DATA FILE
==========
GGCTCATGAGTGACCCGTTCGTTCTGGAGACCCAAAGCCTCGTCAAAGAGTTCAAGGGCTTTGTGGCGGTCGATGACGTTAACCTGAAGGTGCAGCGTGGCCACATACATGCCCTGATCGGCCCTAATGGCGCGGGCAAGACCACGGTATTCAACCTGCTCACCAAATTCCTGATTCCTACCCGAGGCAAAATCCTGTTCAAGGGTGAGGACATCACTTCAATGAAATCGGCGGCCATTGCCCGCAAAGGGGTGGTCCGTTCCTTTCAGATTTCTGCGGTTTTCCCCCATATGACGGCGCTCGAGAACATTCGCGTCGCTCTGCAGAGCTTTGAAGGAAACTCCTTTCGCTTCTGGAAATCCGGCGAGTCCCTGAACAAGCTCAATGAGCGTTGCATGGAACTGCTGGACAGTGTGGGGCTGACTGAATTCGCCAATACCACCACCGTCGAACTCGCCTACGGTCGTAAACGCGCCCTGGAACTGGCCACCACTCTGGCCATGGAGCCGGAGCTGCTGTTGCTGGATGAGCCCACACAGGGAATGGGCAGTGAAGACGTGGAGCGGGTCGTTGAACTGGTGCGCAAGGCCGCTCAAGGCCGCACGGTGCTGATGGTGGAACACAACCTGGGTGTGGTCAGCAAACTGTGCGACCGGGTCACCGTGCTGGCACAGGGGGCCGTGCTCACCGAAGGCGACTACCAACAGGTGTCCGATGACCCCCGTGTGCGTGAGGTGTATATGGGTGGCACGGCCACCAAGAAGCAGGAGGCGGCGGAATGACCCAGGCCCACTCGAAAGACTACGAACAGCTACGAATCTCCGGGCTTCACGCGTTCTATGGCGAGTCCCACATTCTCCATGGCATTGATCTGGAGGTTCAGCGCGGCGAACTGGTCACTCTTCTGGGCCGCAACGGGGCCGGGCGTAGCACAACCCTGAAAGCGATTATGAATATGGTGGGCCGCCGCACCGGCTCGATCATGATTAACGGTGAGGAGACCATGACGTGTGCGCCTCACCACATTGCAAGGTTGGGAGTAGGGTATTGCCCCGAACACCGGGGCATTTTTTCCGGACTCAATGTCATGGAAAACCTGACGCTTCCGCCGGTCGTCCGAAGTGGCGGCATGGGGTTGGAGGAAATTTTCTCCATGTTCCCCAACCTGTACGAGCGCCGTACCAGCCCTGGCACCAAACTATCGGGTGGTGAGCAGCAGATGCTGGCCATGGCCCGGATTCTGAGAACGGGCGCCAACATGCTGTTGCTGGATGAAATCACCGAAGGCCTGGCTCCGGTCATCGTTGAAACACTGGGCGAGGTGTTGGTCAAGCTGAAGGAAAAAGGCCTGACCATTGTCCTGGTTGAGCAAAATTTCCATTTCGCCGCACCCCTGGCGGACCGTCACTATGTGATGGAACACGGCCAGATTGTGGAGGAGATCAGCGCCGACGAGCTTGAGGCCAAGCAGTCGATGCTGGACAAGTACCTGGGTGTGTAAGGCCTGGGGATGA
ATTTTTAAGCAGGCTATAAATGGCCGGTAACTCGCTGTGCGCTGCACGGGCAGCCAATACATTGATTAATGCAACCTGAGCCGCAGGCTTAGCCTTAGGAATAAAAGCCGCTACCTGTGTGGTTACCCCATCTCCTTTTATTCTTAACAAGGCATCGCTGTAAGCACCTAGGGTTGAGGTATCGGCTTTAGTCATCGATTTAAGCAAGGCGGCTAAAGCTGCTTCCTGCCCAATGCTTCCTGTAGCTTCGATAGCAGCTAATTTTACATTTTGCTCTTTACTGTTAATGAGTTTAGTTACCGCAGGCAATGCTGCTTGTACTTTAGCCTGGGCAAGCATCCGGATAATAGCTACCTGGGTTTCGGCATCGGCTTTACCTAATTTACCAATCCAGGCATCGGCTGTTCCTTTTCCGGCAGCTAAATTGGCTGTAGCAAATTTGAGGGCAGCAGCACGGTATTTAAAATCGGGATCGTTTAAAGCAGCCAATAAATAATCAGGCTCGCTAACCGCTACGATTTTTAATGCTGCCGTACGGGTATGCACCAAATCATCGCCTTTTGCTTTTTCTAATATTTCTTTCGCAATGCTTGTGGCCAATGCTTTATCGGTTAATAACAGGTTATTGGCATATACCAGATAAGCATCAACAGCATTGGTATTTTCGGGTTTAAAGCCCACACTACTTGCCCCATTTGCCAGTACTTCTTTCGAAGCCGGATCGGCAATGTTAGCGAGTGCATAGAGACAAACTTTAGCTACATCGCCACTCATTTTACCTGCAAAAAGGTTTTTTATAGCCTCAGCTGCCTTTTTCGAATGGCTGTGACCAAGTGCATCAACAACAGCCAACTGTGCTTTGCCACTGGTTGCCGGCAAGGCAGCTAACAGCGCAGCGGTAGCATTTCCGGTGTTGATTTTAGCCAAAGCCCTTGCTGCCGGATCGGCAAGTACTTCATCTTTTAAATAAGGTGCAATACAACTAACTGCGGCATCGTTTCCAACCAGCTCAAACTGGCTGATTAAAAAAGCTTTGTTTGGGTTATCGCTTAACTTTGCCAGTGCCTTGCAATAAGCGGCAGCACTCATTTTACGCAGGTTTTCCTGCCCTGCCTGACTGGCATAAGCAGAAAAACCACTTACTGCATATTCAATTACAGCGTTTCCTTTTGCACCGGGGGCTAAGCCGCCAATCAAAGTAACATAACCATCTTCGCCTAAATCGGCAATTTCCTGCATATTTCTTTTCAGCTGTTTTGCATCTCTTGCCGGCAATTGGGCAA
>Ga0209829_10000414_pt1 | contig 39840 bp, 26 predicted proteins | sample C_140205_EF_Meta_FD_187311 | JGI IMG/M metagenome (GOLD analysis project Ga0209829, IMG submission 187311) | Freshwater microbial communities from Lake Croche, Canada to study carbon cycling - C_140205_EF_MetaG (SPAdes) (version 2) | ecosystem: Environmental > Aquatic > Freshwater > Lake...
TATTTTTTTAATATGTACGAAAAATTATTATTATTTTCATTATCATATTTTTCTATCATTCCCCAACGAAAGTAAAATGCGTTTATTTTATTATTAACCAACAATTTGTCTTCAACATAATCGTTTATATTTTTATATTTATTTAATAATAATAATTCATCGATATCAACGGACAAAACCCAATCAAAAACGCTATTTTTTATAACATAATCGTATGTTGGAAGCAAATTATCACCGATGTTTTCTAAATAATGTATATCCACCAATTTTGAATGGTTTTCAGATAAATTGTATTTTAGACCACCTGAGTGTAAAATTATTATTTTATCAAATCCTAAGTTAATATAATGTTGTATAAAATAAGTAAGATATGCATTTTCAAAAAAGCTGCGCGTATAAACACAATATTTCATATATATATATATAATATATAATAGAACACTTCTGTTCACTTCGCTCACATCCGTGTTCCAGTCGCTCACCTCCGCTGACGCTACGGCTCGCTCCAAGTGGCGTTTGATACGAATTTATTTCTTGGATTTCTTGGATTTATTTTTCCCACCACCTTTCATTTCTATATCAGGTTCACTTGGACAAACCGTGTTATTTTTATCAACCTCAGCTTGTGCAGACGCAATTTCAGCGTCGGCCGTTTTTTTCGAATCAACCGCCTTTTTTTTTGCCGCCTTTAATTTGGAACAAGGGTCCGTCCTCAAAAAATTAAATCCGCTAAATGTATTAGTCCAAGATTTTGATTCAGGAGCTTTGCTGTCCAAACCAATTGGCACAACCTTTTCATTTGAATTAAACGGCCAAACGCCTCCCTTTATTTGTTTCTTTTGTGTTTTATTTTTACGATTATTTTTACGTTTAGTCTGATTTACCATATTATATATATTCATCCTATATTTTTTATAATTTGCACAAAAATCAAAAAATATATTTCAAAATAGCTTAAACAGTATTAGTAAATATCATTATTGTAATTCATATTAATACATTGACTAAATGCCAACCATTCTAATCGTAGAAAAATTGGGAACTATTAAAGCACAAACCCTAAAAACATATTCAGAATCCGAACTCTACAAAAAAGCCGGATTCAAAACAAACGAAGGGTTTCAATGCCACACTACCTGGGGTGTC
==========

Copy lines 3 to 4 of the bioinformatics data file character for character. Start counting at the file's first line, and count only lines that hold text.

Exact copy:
>Ga0209829_10000414_pt1 | contig 39840 bp, 26 predicted proteins | sample C_140205_EF_Meta_FD_187311 | JGI IMG/M metagenome (GOLD analysis project Ga0209829, IMG submission 187311) | Freshwater microbial communities from Lake Croche, Canada to study carbon cycling - C_140205_EF_MetaG (SPAdes) (version 2) | ecosystem: Environmental > Aquatic > Freshwater > Lake...
TATTTTTTTAATATGTACGAAAAATTATTATTATTTTCATTATCATATTTTTCTATCATTCCCCAACGAAAGTAAAATGCGTTTATTTTATTATTAACCAACAATTTGTCTTCAACATAATCGTTTATATTTTTATATTTATTTAATAATAATAATTCATCGATATCAACGGACAAAACCCAATCAAAAACGCTATTTTTTATAACATAATCGTATGTTGGAAGCAAATTATCACCGATGTTTTCTAAATAATGTATATCCACCAATTTTGAATGGTTTTCAGATAAATTGTATTTTAGACCACCTGAGTGTAAAATTATTATTTTATCAAATCCTAAGTTAATATAATGTTGTATAAAATAAGTAAGATATGCATTTTCAAAAAAGCTGCGCGTATAAACACAATATTTCATATATATATATATAATATATAATAGAACACTTCTGTTCACTTCGCTCACATCCGTGTTCCAGTCGCTCACCTCCGCTGACGCTACGGCTCGCTCCAAGTGGCGTTTGATACGAATTTATTTCTTGGATTTCTTGGATTTATTTTTCCCACCACCTTTCATTTCTATATCAGGTTCACTTGGACAAACCGTGTTATTTTTATCAACCTCAGCTTGTGCAGACGCAATTTCAGCGTCGGCCGTTTTTTTCGAATCAACCGCCTTTTTTTTTGCCGCCTTTAATTTGGAACAAGGGTCCGTCCTCAAAAAATTAAATCCGCTAAATGTATTAGTCCAAGATTTTGATTCAGGAGCTTTGCTGTCCAAACCAATTGGCACAACCTTTTCATTTGAATTAAACGGCCAAACGCCTCCCTTTATTTGTTTCTTTTGTGTTTTATTTTTACGATTATTTTTACGTTTAGTCTGATTTACCATATTATATATATTCATCCTATATTTTTTATAATTTGCACAAAAATCAAAAAATATATTTCAAAATAGCTTAAACAGTATTAGTAAATATCATTATTGTAATTCATATTAATACATTGACTAAATGCCAACCATTCTAATCGTAGAAAAATTGGGAACTATTAAAGCACAAACCCTAAAAACATATTCAGAATCCGAACTCTACAAAAAAGCCGGATTCAAAACAAACGAAGGGTTTCAATGCCACACTACCTGGGGTGTC